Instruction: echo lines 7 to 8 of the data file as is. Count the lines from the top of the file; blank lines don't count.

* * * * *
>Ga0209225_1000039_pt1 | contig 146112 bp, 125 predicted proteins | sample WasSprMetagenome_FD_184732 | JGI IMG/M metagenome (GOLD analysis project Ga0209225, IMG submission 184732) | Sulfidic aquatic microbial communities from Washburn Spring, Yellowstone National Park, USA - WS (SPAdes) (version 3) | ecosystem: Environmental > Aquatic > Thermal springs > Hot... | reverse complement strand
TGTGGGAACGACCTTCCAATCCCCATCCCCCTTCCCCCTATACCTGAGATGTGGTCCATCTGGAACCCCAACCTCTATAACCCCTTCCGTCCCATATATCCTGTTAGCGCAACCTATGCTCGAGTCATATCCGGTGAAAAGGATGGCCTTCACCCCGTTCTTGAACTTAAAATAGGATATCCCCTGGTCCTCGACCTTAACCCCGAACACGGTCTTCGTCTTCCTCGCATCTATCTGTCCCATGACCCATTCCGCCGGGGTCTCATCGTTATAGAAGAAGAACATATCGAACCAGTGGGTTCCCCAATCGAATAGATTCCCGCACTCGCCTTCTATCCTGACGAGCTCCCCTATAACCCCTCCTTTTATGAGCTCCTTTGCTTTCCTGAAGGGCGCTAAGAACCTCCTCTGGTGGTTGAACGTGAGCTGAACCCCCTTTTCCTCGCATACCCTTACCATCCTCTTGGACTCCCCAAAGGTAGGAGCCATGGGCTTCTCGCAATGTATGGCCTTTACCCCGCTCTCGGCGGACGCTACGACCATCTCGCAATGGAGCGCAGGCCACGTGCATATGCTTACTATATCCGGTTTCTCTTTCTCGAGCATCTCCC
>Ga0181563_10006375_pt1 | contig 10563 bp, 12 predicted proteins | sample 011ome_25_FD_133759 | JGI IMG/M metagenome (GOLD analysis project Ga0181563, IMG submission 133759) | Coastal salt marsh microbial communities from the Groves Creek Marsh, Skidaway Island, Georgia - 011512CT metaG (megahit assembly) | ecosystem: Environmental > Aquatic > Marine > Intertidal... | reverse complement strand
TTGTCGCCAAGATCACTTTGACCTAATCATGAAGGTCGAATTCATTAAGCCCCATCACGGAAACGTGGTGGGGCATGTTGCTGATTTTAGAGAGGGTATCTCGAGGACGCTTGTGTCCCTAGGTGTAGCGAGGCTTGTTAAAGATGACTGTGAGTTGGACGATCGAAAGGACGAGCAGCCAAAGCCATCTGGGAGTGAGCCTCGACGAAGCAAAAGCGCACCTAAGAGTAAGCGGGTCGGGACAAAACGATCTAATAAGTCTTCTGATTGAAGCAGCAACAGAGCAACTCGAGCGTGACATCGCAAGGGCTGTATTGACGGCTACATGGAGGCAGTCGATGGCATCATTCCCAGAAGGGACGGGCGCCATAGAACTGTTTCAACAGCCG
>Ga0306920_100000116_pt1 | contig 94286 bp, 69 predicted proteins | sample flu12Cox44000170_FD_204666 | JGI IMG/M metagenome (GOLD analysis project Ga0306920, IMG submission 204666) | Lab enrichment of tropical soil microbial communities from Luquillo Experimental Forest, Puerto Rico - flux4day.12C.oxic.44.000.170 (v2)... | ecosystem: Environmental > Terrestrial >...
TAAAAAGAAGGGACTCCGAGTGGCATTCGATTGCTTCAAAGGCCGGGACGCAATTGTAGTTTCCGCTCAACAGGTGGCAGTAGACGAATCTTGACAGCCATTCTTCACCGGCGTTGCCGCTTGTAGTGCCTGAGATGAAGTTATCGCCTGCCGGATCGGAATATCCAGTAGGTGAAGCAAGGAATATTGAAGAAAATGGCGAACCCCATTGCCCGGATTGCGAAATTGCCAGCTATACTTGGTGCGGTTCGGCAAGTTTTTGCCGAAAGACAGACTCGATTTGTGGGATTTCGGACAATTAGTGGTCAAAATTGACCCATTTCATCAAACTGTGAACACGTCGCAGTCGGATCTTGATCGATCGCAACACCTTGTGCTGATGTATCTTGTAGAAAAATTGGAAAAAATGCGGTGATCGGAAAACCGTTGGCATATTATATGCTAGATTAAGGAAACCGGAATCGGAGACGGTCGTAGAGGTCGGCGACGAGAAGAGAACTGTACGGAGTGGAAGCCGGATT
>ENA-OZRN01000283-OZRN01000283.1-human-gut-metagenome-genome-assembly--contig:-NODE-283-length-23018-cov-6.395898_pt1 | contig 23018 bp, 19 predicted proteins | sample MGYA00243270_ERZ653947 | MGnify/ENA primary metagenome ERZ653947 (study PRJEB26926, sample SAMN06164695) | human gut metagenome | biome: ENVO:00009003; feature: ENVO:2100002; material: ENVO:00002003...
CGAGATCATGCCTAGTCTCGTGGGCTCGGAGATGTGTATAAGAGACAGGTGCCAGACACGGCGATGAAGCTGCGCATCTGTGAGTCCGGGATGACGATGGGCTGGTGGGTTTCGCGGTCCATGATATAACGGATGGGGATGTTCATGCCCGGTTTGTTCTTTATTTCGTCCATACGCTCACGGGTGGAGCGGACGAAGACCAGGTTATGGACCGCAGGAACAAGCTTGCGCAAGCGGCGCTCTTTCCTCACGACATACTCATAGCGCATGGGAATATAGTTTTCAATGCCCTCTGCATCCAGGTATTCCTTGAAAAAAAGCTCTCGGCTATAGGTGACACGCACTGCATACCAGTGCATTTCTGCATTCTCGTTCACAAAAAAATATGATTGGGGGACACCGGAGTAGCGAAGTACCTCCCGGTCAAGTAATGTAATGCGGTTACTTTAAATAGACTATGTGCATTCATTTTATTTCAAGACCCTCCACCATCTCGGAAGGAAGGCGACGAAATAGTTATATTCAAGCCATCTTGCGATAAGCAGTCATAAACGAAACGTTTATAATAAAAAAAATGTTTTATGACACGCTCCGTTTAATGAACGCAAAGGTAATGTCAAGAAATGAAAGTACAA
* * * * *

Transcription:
>ENA-OZRN01000283-OZRN01000283.1-human-gut-metagenome-genome-assembly--contig:-NODE-283-length-23018-cov-6.395898_pt1 | contig 23018 bp, 19 predicted proteins | sample MGYA00243270_ERZ653947 | MGnify/ENA primary metagenome ERZ653947 (study PRJEB26926, sample SAMN06164695) | human gut metagenome | biome: ENVO:00009003; feature: ENVO:2100002; material: ENVO:00002003...
CGAGATCATGCCTAGTCTCGTGGGCTCGGAGATGTGTATAAGAGACAGGTGCCAGACACGGCGATGAAGCTGCGCATCTGTGAGTCCGGGATGACGATGGGCTGGTGGGTTTCGCGGTCCATGATATAACGGATGGGGATGTTCATGCCCGGTTTGTTCTTTATTTCGTCCATACGCTCACGGGTGGAGCGGACGAAGACCAGGTTATGGACCGCAGGAACAAGCTTGCGCAAGCGGCGCTCTTTCCTCACGACATACTCATAGCGCATGGGAATATAGTTTTCAATGCCCTCTGCATCCAGGTATTCCTTGAAAAAAAGCTCTCGGCTATAGGTGACACGCACTGCATACCAGTGCATTTCTGCATTCTCGTTCACAAAAAAATATGATTGGGGGACACCGGAGTAGCGAAGTACCTCCCGGTCAAGTAATGTAATGCGGTTACTTTAAATAGACTATGTGCATTCATTTTATTTCAAGACCCTCCACCATCTCGGAAGGAAGGCGACGAAATAGTTATATTCAAGCCATCTTGCGATAAGCAGTCATAAACGAAACGTTTATAATAAAAAAAATGTTTTATGACACGCTCCGTTTAATGAACGCAAAGGTAATGTCAAGAAATGAAAGTACAA